Fracking involves drilling deep vertical tunnels down to rock that is saturated with natural gas or oil. Vertical tunnels are then built through the rock and water and highly corrosive chemicals are pumped through those at high pressure in order to force expel the embedded fossil fuels.

Elsewhere in the world fracking has either been banned altogether or activists are working on making them so and for good reason. Not only has fracking been associated with groundwater contamination, but there is some evidence that fracking can cause earthquake disturbances in areas that are normally fairly stable.

But in Egypt, DanaGas proceeded to test its technology without suffering any repercussions for its apparent failure. Yet the firm flat out denies that the floodwaters which have destroyed crops and homes in Fares have anything to do with their fracking holes.

What’s more, the government agency responsible for monitoring environmental issues in the country, the Egyptian Environmental Affairs Agency (EEAA), has passed the buck to Ganope – the umbrella organization responsible for DanaGas’ projects that has a Production Sharing Agreement (PSA) with the Ministry of Petroleum.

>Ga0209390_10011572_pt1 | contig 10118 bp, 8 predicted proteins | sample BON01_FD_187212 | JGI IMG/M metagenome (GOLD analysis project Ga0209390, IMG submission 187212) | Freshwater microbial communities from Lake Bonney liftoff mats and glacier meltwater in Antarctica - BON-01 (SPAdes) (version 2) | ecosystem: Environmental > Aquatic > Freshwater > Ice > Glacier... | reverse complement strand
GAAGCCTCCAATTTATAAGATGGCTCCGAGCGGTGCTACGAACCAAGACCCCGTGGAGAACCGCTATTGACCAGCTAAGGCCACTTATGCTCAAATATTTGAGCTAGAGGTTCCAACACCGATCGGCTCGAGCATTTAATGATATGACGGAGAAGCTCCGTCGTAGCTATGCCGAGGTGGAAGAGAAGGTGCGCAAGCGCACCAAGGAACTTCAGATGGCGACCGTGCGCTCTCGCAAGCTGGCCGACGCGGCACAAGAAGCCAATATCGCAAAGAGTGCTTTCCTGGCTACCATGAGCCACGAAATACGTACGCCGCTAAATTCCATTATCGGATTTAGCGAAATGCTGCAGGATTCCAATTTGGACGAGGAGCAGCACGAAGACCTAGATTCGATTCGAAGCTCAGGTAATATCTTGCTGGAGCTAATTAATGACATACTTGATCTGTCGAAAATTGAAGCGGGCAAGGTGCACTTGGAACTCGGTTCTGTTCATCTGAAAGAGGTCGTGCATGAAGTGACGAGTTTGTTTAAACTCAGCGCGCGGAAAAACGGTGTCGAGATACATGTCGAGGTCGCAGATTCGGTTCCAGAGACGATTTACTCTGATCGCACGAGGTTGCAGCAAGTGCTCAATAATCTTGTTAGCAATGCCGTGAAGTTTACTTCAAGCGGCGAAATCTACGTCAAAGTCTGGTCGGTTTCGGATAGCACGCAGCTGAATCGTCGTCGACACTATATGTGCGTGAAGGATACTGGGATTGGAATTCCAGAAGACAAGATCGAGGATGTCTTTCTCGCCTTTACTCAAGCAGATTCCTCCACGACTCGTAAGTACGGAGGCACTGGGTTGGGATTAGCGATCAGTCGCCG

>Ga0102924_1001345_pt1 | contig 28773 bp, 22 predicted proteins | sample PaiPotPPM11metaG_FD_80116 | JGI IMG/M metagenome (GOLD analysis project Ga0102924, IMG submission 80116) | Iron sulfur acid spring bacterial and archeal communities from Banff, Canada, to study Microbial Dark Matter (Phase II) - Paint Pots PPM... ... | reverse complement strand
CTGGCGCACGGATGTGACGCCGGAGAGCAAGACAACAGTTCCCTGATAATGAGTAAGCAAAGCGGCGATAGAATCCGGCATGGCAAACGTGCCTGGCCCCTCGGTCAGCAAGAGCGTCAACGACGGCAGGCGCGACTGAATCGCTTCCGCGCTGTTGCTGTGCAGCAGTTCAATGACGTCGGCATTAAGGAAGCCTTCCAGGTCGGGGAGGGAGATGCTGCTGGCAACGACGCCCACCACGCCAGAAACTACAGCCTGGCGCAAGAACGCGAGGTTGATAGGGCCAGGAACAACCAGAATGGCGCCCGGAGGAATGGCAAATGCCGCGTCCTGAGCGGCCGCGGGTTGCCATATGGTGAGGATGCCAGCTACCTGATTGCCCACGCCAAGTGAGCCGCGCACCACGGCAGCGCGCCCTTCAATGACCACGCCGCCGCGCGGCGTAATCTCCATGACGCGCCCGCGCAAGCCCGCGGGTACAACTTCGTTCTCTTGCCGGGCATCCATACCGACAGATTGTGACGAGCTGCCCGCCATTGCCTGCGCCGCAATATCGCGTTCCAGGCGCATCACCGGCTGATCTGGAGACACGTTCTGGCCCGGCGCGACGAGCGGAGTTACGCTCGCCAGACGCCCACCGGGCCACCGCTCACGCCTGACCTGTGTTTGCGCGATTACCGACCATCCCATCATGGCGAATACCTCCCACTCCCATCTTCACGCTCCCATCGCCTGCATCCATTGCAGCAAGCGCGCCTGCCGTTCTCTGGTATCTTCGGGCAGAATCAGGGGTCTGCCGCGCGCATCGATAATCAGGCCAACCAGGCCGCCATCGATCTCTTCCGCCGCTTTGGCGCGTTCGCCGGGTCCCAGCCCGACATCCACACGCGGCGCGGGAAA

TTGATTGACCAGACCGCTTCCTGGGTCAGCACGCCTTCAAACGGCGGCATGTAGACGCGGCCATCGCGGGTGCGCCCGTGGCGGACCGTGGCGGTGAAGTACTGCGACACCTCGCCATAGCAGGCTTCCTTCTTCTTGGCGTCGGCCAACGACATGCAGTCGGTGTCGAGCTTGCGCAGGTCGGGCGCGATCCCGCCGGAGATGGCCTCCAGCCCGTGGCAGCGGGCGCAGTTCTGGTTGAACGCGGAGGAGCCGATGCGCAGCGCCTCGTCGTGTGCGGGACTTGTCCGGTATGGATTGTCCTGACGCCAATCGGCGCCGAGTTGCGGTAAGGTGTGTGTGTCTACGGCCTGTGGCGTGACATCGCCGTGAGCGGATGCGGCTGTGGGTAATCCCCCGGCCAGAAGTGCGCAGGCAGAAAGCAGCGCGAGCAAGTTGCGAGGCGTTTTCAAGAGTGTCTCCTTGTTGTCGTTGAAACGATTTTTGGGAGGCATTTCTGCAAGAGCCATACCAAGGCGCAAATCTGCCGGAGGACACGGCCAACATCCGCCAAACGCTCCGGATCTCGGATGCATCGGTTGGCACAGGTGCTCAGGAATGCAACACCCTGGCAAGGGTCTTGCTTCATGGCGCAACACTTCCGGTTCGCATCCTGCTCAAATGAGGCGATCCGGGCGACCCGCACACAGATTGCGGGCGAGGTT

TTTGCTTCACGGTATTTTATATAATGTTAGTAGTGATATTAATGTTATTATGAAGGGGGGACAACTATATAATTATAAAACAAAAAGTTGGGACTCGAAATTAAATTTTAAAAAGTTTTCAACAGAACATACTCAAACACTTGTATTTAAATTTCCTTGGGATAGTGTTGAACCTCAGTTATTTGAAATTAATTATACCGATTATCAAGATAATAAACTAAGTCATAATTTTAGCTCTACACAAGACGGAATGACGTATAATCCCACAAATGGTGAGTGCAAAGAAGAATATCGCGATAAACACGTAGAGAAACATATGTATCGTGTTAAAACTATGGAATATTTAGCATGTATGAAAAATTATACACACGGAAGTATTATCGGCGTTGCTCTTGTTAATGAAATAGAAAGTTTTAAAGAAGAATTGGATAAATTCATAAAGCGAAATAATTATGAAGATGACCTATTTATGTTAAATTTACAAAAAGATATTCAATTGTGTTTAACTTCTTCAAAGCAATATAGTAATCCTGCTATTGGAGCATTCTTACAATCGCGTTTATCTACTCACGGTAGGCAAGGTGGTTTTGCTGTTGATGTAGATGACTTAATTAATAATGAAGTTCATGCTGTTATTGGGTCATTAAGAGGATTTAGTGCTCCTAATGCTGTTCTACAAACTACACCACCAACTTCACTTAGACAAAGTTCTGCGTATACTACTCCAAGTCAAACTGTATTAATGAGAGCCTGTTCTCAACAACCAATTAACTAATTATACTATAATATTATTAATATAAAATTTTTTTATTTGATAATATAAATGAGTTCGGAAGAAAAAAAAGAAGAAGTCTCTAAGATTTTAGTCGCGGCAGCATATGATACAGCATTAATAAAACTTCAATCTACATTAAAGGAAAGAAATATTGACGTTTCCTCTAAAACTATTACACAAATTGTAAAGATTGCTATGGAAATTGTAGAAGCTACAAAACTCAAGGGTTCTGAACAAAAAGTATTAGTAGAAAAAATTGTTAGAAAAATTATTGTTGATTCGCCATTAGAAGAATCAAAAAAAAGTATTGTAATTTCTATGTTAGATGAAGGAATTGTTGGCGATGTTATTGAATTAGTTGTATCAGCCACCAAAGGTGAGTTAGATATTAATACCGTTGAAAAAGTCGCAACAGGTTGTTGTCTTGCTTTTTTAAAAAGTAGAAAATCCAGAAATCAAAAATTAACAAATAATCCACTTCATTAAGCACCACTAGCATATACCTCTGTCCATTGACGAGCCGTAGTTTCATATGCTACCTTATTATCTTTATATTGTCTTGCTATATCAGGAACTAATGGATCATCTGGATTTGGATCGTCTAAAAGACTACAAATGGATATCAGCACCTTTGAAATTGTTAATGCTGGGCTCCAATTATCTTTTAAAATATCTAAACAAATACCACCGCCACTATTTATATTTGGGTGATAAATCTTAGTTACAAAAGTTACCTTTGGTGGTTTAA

“Mahmoud Shawki, the EEAA official responsible for overlooking oil and gas drilling environmental impact reports, stated that Fares was the sole responsibility of Ganope,” EI reported.

Ganope, however, claims that the EEAA should be accountable.

Meanwhile, poisonous streams of water up to five foot high are flooding Fares and residents are pleading for help.

“Please help us,” Sheikh Ahmed Abdel Hameed, both a resident of Fares and one of its leading activists, begged Egypt Independent correspondents.

“We have tried all in our power and knocked on every door possible. Nothing is working and no one cares because we are a small village and far away, but we are Egyptians too, and we have nowhere to safely live and no land to farm to survive.” More

Please head over to Egypt Independent for the full report.


Trillions for Wars, None For Cancer Stricken Children

Land of the free - Home of the brave? Team cures cancer with innovative treatment, child-patients stuck with staggering bills.